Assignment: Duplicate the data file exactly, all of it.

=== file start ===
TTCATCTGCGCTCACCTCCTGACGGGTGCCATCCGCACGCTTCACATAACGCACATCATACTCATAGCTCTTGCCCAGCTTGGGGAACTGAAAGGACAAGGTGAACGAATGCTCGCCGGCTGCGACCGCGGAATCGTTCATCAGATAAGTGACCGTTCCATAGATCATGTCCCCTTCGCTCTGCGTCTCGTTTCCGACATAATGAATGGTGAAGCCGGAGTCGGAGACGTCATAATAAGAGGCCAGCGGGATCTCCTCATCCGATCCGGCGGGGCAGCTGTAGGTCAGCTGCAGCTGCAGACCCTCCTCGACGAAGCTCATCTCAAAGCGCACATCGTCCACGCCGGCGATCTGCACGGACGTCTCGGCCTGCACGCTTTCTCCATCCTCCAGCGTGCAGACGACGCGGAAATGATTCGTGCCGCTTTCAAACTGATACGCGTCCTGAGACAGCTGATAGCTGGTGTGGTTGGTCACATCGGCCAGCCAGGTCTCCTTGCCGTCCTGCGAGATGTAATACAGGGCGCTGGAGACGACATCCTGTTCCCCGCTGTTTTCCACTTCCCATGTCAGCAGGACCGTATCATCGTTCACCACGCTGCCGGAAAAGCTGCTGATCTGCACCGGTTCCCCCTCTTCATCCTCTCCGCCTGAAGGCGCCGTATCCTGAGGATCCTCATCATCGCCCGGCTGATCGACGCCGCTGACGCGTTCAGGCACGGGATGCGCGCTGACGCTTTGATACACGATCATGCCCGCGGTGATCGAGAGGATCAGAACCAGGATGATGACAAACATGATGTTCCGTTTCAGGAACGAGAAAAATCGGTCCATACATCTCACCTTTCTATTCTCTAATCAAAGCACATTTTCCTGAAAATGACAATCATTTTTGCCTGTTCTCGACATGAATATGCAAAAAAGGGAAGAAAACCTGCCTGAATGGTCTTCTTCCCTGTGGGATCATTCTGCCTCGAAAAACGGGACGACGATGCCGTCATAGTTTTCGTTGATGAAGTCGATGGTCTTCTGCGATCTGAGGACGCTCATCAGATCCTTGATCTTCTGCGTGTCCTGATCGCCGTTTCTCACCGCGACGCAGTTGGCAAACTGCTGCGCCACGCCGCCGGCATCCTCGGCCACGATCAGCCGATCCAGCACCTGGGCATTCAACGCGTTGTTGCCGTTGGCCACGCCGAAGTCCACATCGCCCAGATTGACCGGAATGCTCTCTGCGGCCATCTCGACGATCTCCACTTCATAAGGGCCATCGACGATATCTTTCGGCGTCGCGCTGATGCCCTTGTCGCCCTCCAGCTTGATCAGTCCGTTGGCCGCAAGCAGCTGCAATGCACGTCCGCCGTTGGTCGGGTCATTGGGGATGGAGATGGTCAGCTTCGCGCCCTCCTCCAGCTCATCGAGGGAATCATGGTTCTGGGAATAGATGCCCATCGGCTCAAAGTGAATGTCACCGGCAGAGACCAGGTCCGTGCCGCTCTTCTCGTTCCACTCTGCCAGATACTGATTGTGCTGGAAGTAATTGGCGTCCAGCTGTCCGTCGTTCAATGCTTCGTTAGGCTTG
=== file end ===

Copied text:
TTCATCTGCGCTCACCTCCTGACGGGTGCCATCCGCACGCTTCACATAACGCACATCATACTCATAGCTCTTGCCCAGCTTGGGGAACTGAAAGGACAAGGTGAACGAATGCTCGCCGGCTGCGACCGCGGAATCGTTCATCAGATAAGTGACCGTTCCATAGATCATGTCCCCTTCGCTCTGCGTCTCGTTTCCGACATAATGAATGGTGAAGCCGGAGTCGGAGACGTCATAATAAGAGGCCAGCGGGATCTCCTCATCCGATCCGGCGGGGCAGCTGTAGGTCAGCTGCAGCTGCAGACCCTCCTCGACGAAGCTCATCTCAAAGCGCACATCGTCCACGCCGGCGATCTGCACGGACGTCTCGGCCTGCACGCTTTCTCCATCCTCCAGCGTGCAGACGACGCGGAAATGATTCGTGCCGCTTTCAAACTGATACGCGTCCTGAGACAGCTGATAGCTGGTGTGGTTGGTCACATCGGCCAGCCAGGTCTCCTTGCCGTCCTGCGAGATGTAATACAGGGCGCTGGAGACGACATCCTGTTCCCCGCTGTTTTCCACTTCCCATGTCAGCAGGACCGTATCATCGTTCACCACGCTGCCGGAAAAGCTGCTGATCTGCACCGGTTCCCCCTCTTCATCCTCTCCGCCTGAAGGCGCCGTATCCTGAGGATCCTCATCATCGCCCGGCTGATCGACGCCGCTGACGCGTTCAGGCACGGGATGCGCGCTGACGCTTTGATACACGATCATGCCCGCGGTGATCGAGAGGATCAGAACCAGGATGATGACAAACATGATGTTCCGTTTCAGGAACGAGAAAAATCGGTCCATACATCTCACCTTTCTATTCTCTAATCAAAGCACATTTTCCTGAAAATGACAATCATTTTTGCCTGTTCTCGACATGAATATGCAAAAAAGGGAAGAAAACCTGCCTGAATGGTCTTCTTCCCTGTGGGATCATTCTGCCTCGAAAAACGGGACGACGATGCCGTCATAGTTTTCGTTGATGAAGTCGATGGTCTTCTGCGATCTGAGGACGCTCATCAGATCCTTGATCTTCTGCGTGTCCTGATCGCCGTTTCTCACCGCGACGCAGTTGGCAAACTGCTGCGCCACGCCGCCGGCATCCTCGGCCACGATCAGCCGATCCAGCACCTGGGCATTCAACGCGTTGTTGCCGTTGGCCACGCCGAAGTCCACATCGCCCAGATTGACCGGAATGCTCTCTGCGGCCATCTCGACGATCTCCACTTCATAAGGGCCATCGACGATATCTTTCGGCGTCGCGCTGATGCCCTTGTCGCCCTCCAGCTTGATCAGTCCGTTGGCCGCAAGCAGCTGCAATGCACGTCCGCCGTTGGTCGGGTCATTGGGGATGGAGATGGTCAGCTTCGCGCCCTCCTCCAGCTCATCGAGGGAATCATGGTTCTGGGAATAGATGCCCATCGGCTCAAAGTGAATGTCACCGGCAGAGACCAGGTCCGTGCCGCTCTTCTCGTTCCACTCTGCCAGATACTGATTGTGCTGGAAGTAATTGGCGTCCAGCTGTCCGTCGTTCAATGCTTCGTTAGGCTTG